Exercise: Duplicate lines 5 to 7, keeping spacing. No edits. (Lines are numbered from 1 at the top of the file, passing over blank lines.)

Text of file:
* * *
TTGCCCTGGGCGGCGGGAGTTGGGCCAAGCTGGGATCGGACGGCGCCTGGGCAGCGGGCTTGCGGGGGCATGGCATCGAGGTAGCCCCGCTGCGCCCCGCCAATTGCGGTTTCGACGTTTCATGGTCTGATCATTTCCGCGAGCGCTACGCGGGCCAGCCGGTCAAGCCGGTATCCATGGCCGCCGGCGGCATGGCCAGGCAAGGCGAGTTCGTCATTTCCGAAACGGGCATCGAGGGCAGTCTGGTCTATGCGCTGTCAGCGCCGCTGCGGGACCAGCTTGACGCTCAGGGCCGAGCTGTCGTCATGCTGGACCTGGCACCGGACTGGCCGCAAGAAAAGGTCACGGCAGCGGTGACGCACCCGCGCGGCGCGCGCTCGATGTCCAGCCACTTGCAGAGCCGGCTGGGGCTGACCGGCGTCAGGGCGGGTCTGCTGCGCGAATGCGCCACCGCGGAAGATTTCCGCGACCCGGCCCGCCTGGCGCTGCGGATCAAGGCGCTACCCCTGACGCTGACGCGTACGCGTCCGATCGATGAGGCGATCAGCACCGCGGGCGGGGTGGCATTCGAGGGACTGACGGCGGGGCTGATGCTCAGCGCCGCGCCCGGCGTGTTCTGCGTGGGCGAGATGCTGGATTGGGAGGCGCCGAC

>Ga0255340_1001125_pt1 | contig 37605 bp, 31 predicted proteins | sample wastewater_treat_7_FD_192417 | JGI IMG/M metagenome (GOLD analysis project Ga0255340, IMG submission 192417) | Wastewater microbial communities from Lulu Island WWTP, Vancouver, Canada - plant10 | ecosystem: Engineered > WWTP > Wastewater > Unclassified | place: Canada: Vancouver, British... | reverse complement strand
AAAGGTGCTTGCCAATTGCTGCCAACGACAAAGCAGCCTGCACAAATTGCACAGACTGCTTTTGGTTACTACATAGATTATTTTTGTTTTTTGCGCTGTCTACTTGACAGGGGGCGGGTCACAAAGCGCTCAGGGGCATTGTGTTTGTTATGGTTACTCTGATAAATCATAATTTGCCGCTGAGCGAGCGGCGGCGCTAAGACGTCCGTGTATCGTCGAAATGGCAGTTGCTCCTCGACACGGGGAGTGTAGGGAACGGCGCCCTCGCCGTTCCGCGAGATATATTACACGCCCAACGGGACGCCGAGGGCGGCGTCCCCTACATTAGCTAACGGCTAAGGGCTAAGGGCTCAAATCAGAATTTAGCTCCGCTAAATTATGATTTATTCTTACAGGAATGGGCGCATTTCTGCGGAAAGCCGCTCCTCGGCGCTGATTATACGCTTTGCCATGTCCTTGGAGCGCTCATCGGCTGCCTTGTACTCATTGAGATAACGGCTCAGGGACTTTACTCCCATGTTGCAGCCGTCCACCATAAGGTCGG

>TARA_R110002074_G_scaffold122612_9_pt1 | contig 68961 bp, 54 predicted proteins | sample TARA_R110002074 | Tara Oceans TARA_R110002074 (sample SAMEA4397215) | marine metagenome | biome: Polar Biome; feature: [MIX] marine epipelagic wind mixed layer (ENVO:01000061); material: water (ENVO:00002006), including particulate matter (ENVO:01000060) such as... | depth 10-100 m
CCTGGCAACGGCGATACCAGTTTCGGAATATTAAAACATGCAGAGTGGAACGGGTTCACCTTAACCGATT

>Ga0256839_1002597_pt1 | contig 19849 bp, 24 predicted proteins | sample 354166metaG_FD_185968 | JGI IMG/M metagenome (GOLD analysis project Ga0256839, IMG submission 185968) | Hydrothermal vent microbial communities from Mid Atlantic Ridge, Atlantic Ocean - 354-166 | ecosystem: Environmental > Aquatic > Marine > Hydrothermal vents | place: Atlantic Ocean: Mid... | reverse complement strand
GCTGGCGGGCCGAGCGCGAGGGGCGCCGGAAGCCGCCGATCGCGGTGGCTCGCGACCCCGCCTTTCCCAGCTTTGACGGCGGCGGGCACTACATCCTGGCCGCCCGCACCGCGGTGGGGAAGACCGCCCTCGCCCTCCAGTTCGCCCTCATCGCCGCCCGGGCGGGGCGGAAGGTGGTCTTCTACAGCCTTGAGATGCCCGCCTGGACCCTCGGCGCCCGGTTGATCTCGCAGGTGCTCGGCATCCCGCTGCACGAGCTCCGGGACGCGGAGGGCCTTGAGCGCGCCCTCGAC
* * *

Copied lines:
CCTGGCAACGGCGATACCAGTTTCGGAATATTAAAACATGCAGAGTGGAACGGGTTCACCTTAACCGATT

>Ga0256839_1002597_pt1 | contig 19849 bp, 24 predicted proteins | sample 354166metaG_FD_185968 | JGI IMG/M metagenome (GOLD analysis project Ga0256839, IMG submission 185968) | Hydrothermal vent microbial communities from Mid Atlantic Ridge, Atlantic Ocean - 354-166 | ecosystem: Environmental > Aquatic > Marine > Hydrothermal vents | place: Atlantic Ocean: Mid... | reverse complement strand
GCTGGCGGGCCGAGCGCGAGGGGCGCCGGAAGCCGCCGATCGCGGTGGCTCGCGACCCCGCCTTTCCCAGCTTTGACGGCGGCGGGCACTACATCCTGGCCGCCCGCACCGCGGTGGGGAAGACCGCCCTCGCCCTCCAGTTCGCCCTCATCGCCGCCCGGGCGGGGCGGAAGGTGGTCTTCTACAGCCTTGAGATGCCCGCCTGGACCCTCGGCGCCCGGTTGATCTCGCAGGTGCTCGGCATCCCGCTGCACGAGCTCCGGGACGCGGAGGGCCTTGAGCGCGCCCTCGAC